NCERT Solutions for Class 10 Social science Chapter 7 - Life Lines Of National Economy
NCERT Solutions for Class 10 Social science Chapter 7 Life Lines Of National Economy are provided here with simple step-by-step explanations. These solutions for Life Lines Of National Economy are extremely popular among class 10 students for Social science Life Lines Of National Economy Solutions come handy for quickly completing your homework and preparing for exams. All questions and answers from the NCERT Book of class 10 Social science Chapter 7 are provided here for you for free. You will also love the ad-free experience on Meritnation’s NCERT Solutions. All NCERT solutions for class 10 Social science are prepared by experts and are 100% accurate.
Page No 92:
Multiple choice questions
(i) Which two of the following extreme locations are connected by the east-west corridor?
(a) Mumbai and Nagpur
(b) Silcher and Porbandar
(c) Mumbai and Kolkata
(d) Nagpur and Siligudi
(ii) Which mode of transportation reduces trans-shipment losses and delays?
(iii) Which one of the following states is not connected with the H.V.J. pipeline?
(a) Madhya Pradesh
(d) Uttar Pradesh
(iv) Which one of the following ports is the deepest land-locked and well-protected port along the east cost?
(v) Which one of the following is the most important modes of transportation in India?
(vi) Which one of the following terms is used to describe trade between two or more countries?
(a) Internal trade
(b) International trade
(c) External trade
(d) Local trade
(i) (b) Silcher and Porbandar
(ii) (c) Pipeline
(iii) (b) Maharashtra
(iv) (d) Vishakhapatnam
(v) (b) Railways
(vi) (b) International trade
Page No 92:
Answer the following questions in about 30 words.
(i) State any three merits of roadways.
(ii) Where and why is rail transport the most convenient means of transporation?
(iii) What is the significance of the border roads?
(iv) What is meant by trade? What is the difference between international and local trade?
(i) Merits of roadways:
(a) They are cheaper than railways in terms of construction costs.
(b) Roads can go through dissected and undulating land areas and through steep mountains.
(c) They are economical as loading costs are low and door-to-door service can be availed of.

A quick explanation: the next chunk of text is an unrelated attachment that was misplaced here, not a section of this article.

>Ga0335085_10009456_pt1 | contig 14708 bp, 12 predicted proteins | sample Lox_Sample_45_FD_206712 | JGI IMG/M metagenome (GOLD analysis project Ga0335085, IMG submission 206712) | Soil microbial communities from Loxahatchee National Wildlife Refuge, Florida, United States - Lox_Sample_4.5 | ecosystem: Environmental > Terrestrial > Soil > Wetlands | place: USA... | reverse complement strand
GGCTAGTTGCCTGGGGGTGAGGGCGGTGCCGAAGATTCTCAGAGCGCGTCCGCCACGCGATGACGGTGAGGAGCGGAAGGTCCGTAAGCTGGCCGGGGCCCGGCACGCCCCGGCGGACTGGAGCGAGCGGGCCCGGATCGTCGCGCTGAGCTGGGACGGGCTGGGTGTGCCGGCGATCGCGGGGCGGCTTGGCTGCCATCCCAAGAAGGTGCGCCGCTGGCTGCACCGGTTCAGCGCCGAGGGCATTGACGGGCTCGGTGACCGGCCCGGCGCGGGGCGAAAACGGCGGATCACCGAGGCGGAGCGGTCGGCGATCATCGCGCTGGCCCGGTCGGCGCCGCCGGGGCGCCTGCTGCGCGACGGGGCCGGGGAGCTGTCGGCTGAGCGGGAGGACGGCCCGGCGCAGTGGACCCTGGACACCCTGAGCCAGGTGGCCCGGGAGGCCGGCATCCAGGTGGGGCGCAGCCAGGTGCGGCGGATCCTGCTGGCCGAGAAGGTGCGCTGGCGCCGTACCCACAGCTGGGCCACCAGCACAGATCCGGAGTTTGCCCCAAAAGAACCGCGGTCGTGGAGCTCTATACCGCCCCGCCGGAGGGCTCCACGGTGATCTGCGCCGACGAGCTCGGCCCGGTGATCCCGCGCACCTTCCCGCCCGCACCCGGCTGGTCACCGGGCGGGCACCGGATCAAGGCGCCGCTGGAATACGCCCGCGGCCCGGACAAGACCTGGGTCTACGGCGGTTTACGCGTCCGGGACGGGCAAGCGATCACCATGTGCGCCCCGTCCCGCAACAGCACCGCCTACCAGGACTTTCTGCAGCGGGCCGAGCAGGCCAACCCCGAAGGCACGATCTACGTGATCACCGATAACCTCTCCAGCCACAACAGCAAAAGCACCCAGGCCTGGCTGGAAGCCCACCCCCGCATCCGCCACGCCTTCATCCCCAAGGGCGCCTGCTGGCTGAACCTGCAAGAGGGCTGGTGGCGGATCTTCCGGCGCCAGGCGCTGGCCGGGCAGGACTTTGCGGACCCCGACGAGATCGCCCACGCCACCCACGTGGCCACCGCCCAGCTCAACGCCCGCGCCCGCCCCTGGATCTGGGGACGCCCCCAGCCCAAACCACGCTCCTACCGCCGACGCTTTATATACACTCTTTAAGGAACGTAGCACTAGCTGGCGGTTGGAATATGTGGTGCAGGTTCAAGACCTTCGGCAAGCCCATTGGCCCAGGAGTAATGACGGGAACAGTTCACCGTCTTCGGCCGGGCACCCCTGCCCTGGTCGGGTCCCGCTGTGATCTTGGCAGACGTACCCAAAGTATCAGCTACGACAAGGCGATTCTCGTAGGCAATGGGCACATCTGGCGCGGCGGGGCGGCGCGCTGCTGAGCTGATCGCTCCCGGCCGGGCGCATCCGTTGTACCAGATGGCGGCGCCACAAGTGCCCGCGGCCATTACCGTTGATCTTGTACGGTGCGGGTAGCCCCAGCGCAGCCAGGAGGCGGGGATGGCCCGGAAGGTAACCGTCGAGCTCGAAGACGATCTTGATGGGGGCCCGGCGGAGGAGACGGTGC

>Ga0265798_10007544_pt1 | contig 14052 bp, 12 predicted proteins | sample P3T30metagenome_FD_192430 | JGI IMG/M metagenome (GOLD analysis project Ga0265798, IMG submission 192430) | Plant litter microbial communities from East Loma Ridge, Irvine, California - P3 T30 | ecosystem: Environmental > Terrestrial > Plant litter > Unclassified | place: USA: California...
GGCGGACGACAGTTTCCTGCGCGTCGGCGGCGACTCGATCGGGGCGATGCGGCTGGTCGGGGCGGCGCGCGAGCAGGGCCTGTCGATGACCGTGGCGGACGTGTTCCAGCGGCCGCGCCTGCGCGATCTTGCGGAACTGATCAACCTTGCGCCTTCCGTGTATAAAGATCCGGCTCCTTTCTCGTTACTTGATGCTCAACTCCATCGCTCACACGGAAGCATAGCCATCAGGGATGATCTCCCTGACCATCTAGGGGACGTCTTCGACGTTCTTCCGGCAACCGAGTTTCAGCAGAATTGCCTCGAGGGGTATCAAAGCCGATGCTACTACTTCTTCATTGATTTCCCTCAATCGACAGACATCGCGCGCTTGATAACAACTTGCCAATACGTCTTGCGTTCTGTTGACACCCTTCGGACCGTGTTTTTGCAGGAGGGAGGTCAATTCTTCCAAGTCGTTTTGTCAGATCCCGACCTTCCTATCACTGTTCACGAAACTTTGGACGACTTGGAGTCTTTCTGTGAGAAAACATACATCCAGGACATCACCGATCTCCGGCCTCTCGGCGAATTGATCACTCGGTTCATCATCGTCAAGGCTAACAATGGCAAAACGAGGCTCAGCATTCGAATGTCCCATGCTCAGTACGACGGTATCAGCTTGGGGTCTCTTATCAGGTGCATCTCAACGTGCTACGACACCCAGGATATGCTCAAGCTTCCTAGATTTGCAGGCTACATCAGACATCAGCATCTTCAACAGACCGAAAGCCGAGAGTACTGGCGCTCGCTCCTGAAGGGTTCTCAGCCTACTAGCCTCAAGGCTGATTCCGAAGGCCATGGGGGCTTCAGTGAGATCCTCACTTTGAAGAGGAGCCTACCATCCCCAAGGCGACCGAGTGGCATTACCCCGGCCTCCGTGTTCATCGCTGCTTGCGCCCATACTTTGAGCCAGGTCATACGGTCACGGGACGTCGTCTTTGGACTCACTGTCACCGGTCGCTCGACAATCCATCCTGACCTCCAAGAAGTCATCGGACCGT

(ii) In the northern plains, rail transport is the most convenient mode of transportation. This is because this region has vast level lands that are good for laying tracks, and huge population and high agricultural productivity, making rail transport a profitable venture.
(iii) Border roads are strategically important as they improve accessibility to areas like the northern and north eastern border areas which have a difficult terrain.
(iv) Trade is the movement of goods and services between regions for economic gain. Trade between two or more countries is termed as international trade, while trade occurring in a region within the same country is called local trade.
Page No 93:
Answer the following questions in about 120 words.
(i) Why are the means of transportation and communication called the lifelines of a nation and its economy?
(ii) Write a note on the changing nature of the international trade in the last fifteen years.
(i) The means of transportation and communication are called the lifelines of a nation and its economy because they are the preconditions for progress and development. Goods and services cannot move on their own from supply houses to demand locales. This necessitates the need for transportation. Thus, a country’s economy depends not only on the production and sale of goods and services, but on their transport as well. Globalisation has been possible on account of easier and fast-developing communication channels between the countries of the world. Hence, it complements trade as well as transport. India is well-connected with the rest of the world due to these two things—transport and communication, which have contributed vastly to the development of our national economy. They have also added extensively to growing amenities and facilities improving our lifestyles.
(ii) The changing nature of the international trade for India, in the last fifteen years, has been impressive. Exchange of information and knowledge has surpassed exchange of goods and commodities. Through its advanced software knowledge and excellence in the field of information technology, India has emerged as a viable contender at the international level and is earning huge amounts of foreign exchange through the same. Tourism too has added to India’s upgraded position in international trade. In 2004, there was a 23.5% increase in foreign tourist arrivals as against the number in 2003. Thus, international trade for India has undergone a cognisable change in the past fifteen years.
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